A recent study from the RAND Corporation, one of the country’s most trusted analytic organizations, finds a current shortage of 3,800 anesthesiologists and 1,282 nurse anesthetists. However, if current trends continue, a dramatic shortage of anesthesiologists and a significant surplus of nurse anesthetists are projected by 2020.
In its baseline projection, assuming demand for services grow at the rate of 1.6 percent annually for both anesthesiologists and nurse anesthetists, the RAND study projects a shortage of close to 4,500 anesthesiologists and a surplus of close to 8,000 nurse anesthetists by 2020. However, if the growth in demand is assumed to be 3 percent to account for the aging population, the RAND study projects a shortage of physician anesthesiologists as high as 12,500 by the end of the decade. In this likely scenario, the surplus of nurse anesthetists by 2020 could be as high as 15,000.
“The projected shortage of anesthesiologists suggests that this country will soon face a gap in anesthesiology services that is just as important to Americans’ health as the projected physician gap for primary care services,” said Mark A. Warner, M.D., President-Elect of the American Society of Anesthesiologists. “Health care facilities have indicated that as a growing proportion of their patients become older and sicker, they will need more anesthesiologists providing the full scope of care that patients will need before, during and after their surgeries.”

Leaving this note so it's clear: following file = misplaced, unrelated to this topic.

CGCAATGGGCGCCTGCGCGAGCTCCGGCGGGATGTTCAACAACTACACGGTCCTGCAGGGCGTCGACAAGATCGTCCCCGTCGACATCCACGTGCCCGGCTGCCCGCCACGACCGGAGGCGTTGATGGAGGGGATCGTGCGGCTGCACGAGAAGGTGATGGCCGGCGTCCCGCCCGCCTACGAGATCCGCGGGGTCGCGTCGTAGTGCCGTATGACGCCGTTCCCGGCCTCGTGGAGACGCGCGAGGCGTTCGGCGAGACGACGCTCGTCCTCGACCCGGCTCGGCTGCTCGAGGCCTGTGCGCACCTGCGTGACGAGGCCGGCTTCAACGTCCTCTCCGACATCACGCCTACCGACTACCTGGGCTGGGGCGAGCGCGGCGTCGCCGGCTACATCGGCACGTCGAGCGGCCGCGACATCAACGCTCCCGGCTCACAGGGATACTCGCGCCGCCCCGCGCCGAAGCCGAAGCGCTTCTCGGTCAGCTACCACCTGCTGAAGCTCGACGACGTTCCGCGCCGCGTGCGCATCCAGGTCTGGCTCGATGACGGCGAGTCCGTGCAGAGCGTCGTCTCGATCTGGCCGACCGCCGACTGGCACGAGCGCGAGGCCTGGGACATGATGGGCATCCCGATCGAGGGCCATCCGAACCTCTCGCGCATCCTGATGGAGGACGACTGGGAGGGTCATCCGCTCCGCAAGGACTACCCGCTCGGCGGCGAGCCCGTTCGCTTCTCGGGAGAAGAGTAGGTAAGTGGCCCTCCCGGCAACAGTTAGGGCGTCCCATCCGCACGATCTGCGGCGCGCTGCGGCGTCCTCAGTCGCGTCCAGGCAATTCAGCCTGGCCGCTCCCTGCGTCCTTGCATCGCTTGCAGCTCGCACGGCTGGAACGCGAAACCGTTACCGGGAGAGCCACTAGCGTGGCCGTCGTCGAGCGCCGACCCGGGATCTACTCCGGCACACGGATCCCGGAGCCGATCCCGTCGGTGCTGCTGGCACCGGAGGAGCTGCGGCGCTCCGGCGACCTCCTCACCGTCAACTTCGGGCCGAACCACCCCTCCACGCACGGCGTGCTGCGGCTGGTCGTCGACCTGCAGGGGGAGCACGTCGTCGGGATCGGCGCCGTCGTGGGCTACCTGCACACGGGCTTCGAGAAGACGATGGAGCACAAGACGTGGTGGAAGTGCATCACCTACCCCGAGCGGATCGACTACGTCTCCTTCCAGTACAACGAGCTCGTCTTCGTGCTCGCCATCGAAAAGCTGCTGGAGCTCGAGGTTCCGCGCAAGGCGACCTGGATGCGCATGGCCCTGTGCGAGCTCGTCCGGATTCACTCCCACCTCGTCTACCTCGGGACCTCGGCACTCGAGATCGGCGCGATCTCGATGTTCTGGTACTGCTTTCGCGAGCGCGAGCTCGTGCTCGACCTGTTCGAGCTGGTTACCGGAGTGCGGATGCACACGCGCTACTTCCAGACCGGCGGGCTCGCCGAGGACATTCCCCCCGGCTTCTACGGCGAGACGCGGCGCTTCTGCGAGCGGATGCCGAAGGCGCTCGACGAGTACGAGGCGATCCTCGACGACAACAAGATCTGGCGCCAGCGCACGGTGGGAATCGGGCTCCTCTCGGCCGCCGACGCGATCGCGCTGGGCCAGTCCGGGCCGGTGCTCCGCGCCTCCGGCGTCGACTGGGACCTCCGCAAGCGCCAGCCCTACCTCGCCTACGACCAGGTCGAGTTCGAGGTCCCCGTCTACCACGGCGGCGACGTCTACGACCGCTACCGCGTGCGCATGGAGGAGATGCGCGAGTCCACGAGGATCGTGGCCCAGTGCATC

The RAND study also found that anesthesiologists’ total work hours are 50 percent more than nurse anesthetists, and these anesthesiologists provide more services to the nation’s critically ill patients and those with acute and chronic pain. Anesthesiologists are physicians who oversee the broad range of anesthesiology practices in hospitals and ambulatory surgery centers. Anesthesiologists have years of rigorous training and experience through medical school, internships, residencies and fellowships, and they provide critical knowledge and expertise needed to keep total watch over patients’ vital health and intervene when necessary in their most critical hours.
“We’re particularly pleased that this study comes from the Rand Corporation,” commented Dr. Warner. “The study was not funded by any anesthesia organization, further increasing the integrity of the Rand Corporation’s findings and the study’s validity. These findings may drive expanded opportunities for young physicians. We will need to train more physicians in anesthesiology to ensure that they are available to provide the complex care needed by the nation’s growing elderly and critically ill patients.”